High Attainment Low Employment: The How and Why Educational Professionals are Failing Children with Visual Impairment

By John Ravenscroft.

Published by The Learner Collection

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Article: Print $US10.00
Article: Electronic $US5.00

One of the major problems facing professionals involved in the education of children and young people who are visually impaired is the employment/further education rates of children leaving education services. Research shows that there is a high unemployment rate (in the United Kingdom) of people with visual impairment. However, a low unemployment rate should not be automatically equated with levels of educational attainment. If pupils with visual impairment and with no other additional support needs are achieving only slightly less in attainment than their sighted peers but have a higher unemployment rate, what could be causing the disparity between the two? This paper suggests that part of the problem is the delivery (or not) of the mobility and independence curriculum. It is not visual impairment “per se” that causes the difficulty; it is the lack of mobility and independent living skills. The two are separate issues. What could be a possible solution to ensure VI children are able to access a curriculum that includes developing independence and daily living skills within a mainstream school? I will suggest that for some pupils, especially those who should be accessing independent living skills lessons, it may be appropriate to focus less on academic attainment and concentrate mainly or even wholly on developing independence living skills. If this suggestion is accepted in schools then the training of independent living skills must be supported by appropriately trained habilitation workers, employed by local education authorities, and supported by a collaborative professional framework. This model of delivery ensures that all aspects of daily living needs are catered for not only at school but within the community as well.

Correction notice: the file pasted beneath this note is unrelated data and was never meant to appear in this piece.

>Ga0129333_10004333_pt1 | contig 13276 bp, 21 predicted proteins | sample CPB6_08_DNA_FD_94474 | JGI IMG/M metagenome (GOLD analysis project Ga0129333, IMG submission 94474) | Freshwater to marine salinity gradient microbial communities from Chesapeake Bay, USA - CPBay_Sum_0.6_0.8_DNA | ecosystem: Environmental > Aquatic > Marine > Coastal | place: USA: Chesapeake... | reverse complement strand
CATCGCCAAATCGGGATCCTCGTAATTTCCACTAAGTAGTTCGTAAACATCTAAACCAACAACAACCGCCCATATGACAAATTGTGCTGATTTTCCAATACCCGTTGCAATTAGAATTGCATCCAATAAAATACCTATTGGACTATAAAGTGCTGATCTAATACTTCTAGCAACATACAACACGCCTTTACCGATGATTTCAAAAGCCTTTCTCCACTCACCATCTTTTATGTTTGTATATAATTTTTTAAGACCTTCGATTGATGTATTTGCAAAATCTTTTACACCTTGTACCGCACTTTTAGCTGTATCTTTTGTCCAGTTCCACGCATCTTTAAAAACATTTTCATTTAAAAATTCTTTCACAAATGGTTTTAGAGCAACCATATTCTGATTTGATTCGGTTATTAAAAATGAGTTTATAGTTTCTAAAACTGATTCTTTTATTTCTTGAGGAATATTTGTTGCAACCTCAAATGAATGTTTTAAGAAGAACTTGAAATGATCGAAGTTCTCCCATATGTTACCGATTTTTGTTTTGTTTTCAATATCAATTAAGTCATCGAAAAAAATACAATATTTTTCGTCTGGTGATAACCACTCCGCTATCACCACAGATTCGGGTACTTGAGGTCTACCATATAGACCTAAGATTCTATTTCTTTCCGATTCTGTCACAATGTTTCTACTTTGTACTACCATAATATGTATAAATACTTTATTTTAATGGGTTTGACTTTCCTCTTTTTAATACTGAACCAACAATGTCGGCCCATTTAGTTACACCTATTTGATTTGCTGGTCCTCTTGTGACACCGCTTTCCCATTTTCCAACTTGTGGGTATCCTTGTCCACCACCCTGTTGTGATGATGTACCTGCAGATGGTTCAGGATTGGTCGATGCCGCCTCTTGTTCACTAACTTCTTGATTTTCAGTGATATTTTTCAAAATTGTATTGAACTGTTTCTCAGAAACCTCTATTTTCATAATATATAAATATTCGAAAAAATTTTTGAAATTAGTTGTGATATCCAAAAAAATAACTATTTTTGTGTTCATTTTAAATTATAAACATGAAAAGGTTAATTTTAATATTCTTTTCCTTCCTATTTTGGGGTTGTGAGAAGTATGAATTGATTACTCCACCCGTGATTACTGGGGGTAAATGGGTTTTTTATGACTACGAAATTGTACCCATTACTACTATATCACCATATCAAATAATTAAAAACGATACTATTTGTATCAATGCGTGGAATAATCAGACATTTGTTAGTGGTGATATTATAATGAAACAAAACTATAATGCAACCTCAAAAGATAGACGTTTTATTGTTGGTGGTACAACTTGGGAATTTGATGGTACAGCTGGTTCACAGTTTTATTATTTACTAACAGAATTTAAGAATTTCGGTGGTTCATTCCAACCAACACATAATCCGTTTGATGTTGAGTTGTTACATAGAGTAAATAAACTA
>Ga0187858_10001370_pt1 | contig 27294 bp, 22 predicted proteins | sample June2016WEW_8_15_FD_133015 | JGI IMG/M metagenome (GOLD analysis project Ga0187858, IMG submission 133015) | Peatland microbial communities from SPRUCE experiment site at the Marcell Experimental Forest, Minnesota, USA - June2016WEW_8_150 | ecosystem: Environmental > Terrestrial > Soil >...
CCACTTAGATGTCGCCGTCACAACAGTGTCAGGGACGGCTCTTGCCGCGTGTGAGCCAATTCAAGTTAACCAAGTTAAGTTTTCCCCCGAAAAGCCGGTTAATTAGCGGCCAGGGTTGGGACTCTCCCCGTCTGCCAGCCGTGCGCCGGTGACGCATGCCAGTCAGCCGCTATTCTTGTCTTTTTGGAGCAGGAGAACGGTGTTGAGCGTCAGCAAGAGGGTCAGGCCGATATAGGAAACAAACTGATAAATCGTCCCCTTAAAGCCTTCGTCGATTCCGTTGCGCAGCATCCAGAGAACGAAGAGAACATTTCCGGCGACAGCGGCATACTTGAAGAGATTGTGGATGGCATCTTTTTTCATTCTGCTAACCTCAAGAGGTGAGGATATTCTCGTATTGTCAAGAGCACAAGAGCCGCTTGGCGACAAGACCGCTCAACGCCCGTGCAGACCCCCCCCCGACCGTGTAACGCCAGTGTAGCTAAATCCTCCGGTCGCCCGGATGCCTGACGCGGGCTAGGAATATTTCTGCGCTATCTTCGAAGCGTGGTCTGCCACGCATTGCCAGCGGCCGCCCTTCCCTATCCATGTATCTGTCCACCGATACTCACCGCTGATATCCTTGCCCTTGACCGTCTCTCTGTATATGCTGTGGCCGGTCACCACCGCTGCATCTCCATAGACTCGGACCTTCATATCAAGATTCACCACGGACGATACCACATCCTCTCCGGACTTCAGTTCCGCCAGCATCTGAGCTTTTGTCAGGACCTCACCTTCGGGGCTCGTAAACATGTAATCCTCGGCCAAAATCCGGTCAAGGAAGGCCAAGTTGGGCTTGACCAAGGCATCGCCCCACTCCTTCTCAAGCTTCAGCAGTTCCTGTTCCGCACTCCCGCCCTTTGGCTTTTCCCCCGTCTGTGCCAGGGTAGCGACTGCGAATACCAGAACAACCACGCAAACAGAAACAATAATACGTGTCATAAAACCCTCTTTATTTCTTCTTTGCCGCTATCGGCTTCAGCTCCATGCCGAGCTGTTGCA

Keywords: Visual Impairment, High Attainment, Low Employment, Independent Living Skills, Multi-agency Working

The International Journal of Learning, Volume 18, Issue 12, pp.135-144. Article: Print (Spiral Bound). Article: Electronic (PDF File; 2.882MB).

Dr. John Ravenscroft

Head, Institute of Education, Teaching and Leadership, School of Education, University of Edinburgh, Edinburgh, City of Edinburgh, UK

Is currently the Editor in Chief of the British Journal of Visual Impairment, and is the Head of Institute for Education, Teaching and Leadership at the Moray House School of Education, University of Edinburgh. He was also the Director of Visual Impairment Scotland and the Scottish Sensory Centre and has also been the Chair of various committees including the Children’s subgroup of Vision 2020. He currently lectures on Visual Impairment as well as Childhood Practice and also lectures on the Nature of Enquiry.


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